A global shutdown. Murder hornets. Unrelenting bushfires in Australia. The emergence of Kanye West on the American presidential bill. A possibility of World War Three. Set in the ever-unpredictable year of 2020 which has introduced an increasingly crazed “new normal”, the inception of a ‘flight to nowhere’ seemingly pales in comparison.
What is a ‘Flight to Nowhere’?
Flights to nowhere are a new concept that started during the Covid-19 pandemic. It means that passengers can take a flight that takes off and lands in the same place. However, it has sparked an unsurprisingly controversial debate with some raising concerns that it could prove to be disastrous for the environment.
Why are they happening?
Among thousands of businesses struggling to stay afloat due to the highly contagious nature of the pandemic, it goes without saying that airlines, too, have taken a huge blow. Since Covid-19 started, many people have not been able to travel, meaning that airlines are going bankrupt.
These flights to nowhere appear to be a solution that would greatly help airlines earn money and enable the beginning of a slow recovery, whilst still adhering to government-imposed rules about not being able to travel into other countries. Some airlines are also saying that people are missing the feeling of flying, which will mean that many people would want to try out this new concept. Well, where there’s demand…
What’s the environmental side to this?
Unfortunately, while they might help airlines, flights to nowhere will have a big impact on the environment. Planes contribute massively to air pollution, and emit a lot of greenhouse gases (especially carbon dioxide), which leads to global warming. According to the New York Times, if you took a round-trip flight between New York and California, it would generate 20% of the greenhouse gases that your car emits in one year! Especially in an climate crisis like this, one must consider the true cost of our actions beyond the monetary value of a plane ticket.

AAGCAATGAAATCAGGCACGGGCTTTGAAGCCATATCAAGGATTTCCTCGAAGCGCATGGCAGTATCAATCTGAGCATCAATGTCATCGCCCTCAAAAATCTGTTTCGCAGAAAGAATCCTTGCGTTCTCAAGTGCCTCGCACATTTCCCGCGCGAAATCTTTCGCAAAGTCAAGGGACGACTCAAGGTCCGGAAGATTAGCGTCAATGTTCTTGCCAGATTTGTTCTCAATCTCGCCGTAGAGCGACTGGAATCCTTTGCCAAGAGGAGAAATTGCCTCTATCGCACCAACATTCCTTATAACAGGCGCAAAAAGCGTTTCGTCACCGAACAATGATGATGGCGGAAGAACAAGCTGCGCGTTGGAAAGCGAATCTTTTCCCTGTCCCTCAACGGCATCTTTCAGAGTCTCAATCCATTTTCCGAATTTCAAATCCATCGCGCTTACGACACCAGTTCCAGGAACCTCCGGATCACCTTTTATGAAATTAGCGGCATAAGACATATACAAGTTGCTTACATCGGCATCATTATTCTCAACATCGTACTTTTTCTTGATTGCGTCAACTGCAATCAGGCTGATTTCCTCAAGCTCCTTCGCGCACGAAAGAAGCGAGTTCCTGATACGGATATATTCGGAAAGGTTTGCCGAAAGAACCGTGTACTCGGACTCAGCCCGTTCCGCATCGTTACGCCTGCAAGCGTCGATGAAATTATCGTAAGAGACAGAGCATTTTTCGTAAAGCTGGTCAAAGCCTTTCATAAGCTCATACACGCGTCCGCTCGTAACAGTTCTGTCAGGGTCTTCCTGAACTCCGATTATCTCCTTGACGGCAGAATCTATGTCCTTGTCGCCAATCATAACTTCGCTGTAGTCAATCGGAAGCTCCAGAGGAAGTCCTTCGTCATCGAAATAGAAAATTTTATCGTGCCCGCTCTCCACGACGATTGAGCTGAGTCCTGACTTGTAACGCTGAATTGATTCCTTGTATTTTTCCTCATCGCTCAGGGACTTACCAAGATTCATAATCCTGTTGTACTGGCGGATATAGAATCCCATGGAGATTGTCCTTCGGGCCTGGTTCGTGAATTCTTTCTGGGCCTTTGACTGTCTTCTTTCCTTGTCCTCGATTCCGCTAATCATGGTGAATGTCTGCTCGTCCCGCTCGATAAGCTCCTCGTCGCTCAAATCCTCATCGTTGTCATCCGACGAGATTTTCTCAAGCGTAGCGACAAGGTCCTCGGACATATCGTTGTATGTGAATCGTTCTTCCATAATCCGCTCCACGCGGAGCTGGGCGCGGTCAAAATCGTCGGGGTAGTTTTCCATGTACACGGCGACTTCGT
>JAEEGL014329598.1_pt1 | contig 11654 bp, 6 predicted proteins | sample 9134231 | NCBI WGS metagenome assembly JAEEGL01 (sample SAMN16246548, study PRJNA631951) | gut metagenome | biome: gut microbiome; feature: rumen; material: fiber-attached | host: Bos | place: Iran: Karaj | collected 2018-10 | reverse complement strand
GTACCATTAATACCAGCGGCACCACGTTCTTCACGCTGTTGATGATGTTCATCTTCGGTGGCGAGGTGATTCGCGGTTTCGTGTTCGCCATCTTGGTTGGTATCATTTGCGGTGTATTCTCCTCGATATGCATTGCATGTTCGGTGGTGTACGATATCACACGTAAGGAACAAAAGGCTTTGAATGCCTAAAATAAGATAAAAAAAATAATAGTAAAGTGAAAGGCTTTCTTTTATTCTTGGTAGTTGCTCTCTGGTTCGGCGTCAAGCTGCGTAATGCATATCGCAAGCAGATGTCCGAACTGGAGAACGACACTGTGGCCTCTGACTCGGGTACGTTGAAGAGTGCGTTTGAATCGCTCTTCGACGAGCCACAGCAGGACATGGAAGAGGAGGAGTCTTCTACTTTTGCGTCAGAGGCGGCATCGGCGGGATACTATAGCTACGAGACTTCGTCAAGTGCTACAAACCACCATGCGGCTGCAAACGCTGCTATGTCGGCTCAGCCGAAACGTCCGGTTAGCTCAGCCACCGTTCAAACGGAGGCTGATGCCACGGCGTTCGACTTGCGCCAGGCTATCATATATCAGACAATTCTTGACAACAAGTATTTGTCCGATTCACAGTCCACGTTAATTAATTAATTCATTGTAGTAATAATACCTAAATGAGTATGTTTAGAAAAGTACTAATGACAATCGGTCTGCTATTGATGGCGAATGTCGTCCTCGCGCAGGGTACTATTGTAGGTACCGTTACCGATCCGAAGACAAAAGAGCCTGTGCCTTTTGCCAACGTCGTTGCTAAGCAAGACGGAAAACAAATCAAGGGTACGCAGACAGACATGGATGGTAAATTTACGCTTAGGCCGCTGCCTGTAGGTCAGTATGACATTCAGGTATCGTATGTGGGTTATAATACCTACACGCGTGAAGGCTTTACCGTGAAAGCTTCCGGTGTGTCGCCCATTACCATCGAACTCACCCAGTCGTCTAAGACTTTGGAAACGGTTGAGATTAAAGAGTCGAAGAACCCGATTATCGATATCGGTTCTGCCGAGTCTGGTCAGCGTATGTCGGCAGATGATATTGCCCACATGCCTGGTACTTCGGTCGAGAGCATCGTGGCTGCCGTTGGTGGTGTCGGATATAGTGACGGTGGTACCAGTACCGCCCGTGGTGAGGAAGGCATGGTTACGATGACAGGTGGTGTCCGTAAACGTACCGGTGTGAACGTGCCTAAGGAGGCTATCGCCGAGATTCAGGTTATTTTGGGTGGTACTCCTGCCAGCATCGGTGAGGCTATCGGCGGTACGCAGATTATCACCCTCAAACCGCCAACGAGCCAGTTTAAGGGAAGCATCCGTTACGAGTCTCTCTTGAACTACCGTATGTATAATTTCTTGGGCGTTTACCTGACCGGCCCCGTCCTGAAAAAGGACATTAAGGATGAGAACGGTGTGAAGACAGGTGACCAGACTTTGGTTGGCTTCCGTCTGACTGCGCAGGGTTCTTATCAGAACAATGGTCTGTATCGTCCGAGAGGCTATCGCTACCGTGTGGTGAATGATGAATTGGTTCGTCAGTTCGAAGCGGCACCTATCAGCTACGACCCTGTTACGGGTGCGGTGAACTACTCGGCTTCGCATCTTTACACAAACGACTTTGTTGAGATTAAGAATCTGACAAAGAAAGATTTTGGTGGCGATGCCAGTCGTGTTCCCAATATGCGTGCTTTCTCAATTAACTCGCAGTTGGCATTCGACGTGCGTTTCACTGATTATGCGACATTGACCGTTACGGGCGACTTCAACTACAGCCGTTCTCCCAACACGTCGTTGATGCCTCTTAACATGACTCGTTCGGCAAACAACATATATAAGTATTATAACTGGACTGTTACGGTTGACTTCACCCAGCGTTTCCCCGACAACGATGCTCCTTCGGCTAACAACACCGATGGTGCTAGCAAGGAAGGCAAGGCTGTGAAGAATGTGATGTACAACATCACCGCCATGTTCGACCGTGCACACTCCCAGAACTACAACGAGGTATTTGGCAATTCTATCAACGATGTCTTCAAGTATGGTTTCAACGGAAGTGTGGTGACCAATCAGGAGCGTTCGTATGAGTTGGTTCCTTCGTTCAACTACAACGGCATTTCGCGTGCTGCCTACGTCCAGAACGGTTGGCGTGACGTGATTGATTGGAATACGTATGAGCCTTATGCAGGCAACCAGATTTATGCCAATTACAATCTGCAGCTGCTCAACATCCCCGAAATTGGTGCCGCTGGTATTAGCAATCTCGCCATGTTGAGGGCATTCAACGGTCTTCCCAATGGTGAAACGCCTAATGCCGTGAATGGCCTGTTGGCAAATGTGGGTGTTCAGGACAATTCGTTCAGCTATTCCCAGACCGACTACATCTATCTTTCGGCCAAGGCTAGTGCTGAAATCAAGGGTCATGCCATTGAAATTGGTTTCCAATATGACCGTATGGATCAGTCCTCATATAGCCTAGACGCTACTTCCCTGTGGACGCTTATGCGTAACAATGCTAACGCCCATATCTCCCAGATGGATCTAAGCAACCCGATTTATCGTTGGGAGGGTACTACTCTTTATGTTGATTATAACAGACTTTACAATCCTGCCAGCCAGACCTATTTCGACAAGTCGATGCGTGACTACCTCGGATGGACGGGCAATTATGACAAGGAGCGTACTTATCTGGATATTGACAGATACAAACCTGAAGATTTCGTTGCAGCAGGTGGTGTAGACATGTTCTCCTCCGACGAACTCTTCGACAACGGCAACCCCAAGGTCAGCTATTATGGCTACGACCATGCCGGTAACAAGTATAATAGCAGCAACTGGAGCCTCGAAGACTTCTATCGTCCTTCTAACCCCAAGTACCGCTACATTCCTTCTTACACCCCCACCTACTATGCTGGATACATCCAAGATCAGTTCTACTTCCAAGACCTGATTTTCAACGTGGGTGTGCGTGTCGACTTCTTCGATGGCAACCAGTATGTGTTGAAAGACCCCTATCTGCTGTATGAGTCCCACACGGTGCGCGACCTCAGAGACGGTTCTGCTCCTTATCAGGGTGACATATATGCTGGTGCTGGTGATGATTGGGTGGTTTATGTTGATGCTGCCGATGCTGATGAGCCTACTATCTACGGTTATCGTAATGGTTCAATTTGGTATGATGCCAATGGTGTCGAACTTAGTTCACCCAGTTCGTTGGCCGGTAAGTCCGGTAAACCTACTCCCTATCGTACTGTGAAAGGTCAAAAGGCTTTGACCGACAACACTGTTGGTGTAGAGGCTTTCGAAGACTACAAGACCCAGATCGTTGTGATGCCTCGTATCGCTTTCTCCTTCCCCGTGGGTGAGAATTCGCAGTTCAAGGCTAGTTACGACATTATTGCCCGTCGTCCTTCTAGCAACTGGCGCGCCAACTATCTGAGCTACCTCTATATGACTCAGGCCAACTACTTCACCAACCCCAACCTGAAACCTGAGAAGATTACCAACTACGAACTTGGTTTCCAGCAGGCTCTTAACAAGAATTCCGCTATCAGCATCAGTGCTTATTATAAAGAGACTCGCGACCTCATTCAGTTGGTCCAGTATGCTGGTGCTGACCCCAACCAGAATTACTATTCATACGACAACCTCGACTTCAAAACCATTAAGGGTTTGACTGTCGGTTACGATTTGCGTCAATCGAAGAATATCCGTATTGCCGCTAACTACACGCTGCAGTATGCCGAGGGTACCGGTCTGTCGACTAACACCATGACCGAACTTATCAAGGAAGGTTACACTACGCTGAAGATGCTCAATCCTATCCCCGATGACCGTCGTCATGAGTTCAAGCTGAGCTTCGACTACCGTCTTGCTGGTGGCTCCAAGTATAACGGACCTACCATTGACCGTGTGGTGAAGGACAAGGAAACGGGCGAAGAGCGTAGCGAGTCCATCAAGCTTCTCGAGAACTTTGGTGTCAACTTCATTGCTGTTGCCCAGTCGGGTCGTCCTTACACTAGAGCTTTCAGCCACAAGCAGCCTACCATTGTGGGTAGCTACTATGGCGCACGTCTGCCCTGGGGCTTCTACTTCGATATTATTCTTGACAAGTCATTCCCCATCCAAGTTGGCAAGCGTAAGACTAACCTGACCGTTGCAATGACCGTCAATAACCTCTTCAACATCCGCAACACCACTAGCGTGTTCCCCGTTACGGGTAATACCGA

Which airlines are doing this?
Taiwan’s EVA Air and Starlux Airlines are only two names among a growing collective to have bought into providing these flights to nowhere. Starlux Airlines did a ‘pretending to go abroad’ sightseeing flight, which flew over the Pratas Islands in the South China Sea, before returning to its take-off point. EVA Air’s flight took off from the Taipei Taoyuan Airport and flew for 2 hours and 45 minutes, before- you guessed it (!)- landing right where it started. In August, ANA operated a 1 and a half hour flight, which flew over the city of Tokyo. Royal Brunei Airlines has also been operating flights to nowhere, which they call ‘Dine and Fly’. Passengers get to enjoy brunch on board, whilst looking at the view of the island of Borneo. The Australian airline Qantas has even been doing sightseeing flights to Antarctica, meaning that passengers can enjoy the view of the snowy landscape from the air!